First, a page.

Weekly initial jobless claims decreased for the week ending October 24, and continuing claims, which lag initial jobless claims by one week, fell for the week ending October 17. The decreases in initial and continuing claims reflect that labor market continues to recover from the COVID-19 pandemic gradually.
According to the Unemployment Insurance Weekly Claims Report released by the U.S. Department of Labor today, the number of initial jobless claims decreased by 40,000 to a seasonally adjusted level of 751,000 for the week ending October 24. This week’s initial jobless claims were 89% lower than the peak of 7 million but 166% higher than the pre-pandemic level of 0.3 million in the week ending March 14. The 32-week’s total jobless claims reached 65.9 million. The four-week moving average decreased to 787,750, from a revised average of 812,250 in the previous week.
In addition to the decline in initial jobless claims, the number for seasonally adjusted insured unemployment (in regular state programs), known as continuing claims, decreased by 709,000 to a seasonally adjusted level of 7,756,000 in the week ending October 17. It is the seventh consecutive decline in continuing claims and marks the lowest level after continuing claims hit 24.9 million in the early of May. The four-week moving average declined to 9,053,250 from the previous week’s revised average of 10,109,000. The seasonally adjusted insured unemployment rate decreased by 0.5 percentage point to 5.3% for the week ending October 17. The previous week’s rate was revised up by 0.1 percentage point from 5.7% to 5.8%.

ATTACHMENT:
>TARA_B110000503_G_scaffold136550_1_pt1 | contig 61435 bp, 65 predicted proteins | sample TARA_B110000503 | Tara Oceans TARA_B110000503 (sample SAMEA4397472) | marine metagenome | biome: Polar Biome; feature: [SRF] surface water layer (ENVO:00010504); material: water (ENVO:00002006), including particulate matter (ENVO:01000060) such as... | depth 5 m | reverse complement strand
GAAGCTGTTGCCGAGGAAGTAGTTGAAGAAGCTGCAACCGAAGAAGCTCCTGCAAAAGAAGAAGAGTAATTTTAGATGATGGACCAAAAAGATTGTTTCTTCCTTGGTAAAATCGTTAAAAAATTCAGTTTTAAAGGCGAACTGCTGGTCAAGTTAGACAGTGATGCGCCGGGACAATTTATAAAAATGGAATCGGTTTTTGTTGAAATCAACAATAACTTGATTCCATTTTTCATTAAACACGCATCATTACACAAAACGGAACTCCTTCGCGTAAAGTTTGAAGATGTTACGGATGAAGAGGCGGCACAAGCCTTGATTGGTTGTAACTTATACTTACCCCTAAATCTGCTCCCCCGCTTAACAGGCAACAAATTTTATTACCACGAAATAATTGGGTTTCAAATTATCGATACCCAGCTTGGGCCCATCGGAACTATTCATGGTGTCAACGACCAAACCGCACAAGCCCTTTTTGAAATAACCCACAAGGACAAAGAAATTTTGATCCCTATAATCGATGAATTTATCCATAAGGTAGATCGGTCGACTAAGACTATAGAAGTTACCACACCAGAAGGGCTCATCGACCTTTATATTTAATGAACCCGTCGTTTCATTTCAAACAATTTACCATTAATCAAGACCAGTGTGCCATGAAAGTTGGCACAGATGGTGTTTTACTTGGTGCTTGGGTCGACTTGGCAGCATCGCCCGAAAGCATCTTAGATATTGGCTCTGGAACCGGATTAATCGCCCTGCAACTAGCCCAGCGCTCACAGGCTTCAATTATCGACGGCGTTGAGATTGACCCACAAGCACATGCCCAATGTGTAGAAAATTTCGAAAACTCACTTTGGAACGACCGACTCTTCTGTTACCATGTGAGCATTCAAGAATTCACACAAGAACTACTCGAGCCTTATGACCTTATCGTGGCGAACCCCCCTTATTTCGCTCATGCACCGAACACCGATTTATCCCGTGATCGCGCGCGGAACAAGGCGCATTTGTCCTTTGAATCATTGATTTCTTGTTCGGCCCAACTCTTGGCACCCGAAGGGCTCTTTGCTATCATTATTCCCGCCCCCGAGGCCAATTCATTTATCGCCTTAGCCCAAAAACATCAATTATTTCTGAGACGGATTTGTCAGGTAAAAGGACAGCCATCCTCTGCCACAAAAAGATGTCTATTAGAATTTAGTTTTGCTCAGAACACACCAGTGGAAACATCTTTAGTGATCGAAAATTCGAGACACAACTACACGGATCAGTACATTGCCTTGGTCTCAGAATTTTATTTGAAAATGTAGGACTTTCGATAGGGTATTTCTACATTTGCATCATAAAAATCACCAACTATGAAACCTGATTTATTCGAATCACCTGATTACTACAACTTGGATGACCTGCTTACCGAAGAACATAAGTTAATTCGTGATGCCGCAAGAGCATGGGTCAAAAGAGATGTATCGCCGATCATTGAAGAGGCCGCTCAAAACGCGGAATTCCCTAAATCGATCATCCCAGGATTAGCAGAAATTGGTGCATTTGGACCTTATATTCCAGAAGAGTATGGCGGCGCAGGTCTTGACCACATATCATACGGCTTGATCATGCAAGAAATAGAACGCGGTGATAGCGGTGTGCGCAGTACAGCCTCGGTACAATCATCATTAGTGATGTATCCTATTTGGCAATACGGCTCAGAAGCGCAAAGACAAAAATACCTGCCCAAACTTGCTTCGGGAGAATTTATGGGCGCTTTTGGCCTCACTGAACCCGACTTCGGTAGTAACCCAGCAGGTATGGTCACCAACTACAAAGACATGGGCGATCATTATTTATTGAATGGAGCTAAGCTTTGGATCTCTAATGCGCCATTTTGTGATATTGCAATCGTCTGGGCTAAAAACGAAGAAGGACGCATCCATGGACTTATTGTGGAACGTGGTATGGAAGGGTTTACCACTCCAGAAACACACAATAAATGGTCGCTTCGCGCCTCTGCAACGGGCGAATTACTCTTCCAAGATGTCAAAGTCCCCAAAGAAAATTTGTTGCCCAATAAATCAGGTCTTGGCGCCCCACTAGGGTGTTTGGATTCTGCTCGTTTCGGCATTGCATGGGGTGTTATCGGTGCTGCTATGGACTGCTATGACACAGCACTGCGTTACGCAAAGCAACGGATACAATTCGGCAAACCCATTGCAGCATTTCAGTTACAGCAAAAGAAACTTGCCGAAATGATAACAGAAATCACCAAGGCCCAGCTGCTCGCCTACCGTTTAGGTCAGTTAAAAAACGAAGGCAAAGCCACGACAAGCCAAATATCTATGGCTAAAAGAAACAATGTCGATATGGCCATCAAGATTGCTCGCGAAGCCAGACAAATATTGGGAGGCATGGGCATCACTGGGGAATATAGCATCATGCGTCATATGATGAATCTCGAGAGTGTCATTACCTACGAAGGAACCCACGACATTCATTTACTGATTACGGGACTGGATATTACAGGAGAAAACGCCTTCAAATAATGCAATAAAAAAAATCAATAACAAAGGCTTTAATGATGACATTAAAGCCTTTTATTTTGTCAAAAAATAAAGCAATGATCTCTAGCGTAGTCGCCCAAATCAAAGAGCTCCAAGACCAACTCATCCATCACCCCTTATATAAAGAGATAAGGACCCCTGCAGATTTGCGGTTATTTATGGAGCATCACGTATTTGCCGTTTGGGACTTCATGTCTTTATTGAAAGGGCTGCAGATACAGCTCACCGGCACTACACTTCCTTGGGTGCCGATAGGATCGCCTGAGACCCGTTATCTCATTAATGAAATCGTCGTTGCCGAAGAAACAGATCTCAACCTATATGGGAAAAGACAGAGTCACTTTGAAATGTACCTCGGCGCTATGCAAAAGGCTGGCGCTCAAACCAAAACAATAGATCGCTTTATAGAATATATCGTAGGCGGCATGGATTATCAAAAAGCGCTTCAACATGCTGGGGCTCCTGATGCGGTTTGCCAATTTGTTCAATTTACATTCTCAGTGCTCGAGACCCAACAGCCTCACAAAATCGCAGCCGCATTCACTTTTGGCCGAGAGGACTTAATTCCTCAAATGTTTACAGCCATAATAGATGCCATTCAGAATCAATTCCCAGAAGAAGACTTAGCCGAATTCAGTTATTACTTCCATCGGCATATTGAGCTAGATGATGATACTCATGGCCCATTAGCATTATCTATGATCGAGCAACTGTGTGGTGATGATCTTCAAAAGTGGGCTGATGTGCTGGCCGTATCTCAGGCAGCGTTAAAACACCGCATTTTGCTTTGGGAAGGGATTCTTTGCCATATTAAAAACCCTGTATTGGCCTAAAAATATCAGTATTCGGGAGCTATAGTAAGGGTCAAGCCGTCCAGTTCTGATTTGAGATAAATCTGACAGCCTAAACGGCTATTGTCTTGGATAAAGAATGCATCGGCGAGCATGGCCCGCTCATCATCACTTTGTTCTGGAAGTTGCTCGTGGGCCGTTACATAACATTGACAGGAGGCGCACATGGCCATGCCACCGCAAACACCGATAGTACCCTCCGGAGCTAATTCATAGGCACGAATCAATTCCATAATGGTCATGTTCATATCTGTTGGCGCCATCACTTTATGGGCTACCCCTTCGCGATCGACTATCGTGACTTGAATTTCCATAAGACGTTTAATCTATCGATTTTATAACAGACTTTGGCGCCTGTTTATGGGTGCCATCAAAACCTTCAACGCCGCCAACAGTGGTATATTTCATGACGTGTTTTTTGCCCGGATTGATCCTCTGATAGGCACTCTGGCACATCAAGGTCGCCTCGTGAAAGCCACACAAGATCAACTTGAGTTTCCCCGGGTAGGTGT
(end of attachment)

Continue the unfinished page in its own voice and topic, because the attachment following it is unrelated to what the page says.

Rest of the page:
On a not seasonally adjusted basis, states’ regular unemployment insurance claims decreased by 921,277 to 8,031,303 in the week ending October 10, while the number of persons claiming unemployment insurance benefits in the Pandemic Unemployment Assistance (PUA) program and Pandemic Emergency Unemployment Compensation (PEUC) program increased by 172,026 and 387,340, respectively.
The U.S. Department of Labor also released the advanced number of actual initial claims under state programs without seasonal adjustments. The unadjusted number of advanced initial claims totaled 732,223 in the week ending October 24, a decrease of 28,354 from the previous week.
The chart above presents the top 10 states ranked by the number of advanced initial claims for the week ending October 24. California, Illinois and New York had the most advanced initial claims. California led the way with 152,057 initial claims, followed by Illinois with 54,819 initial claims and New York with 52,283 initial claims. South Dakota, Vermont and Wyoming had the least advanced initial claims across all the states.
Meanwhile, nearly two third of states reported declines in advanced initial claims for the week ending October 24. Texas (-11,551), Florida (-9,196), and California (-7,819) had the largest decreases in advanced initial claims. Michigan, Illinois and Virginia had the largest increases in advanced initial claims. Michigan reported an increase of 8,763 advanced initial claims, Illinois increased by 7,871 and Virginia increased by 3,207.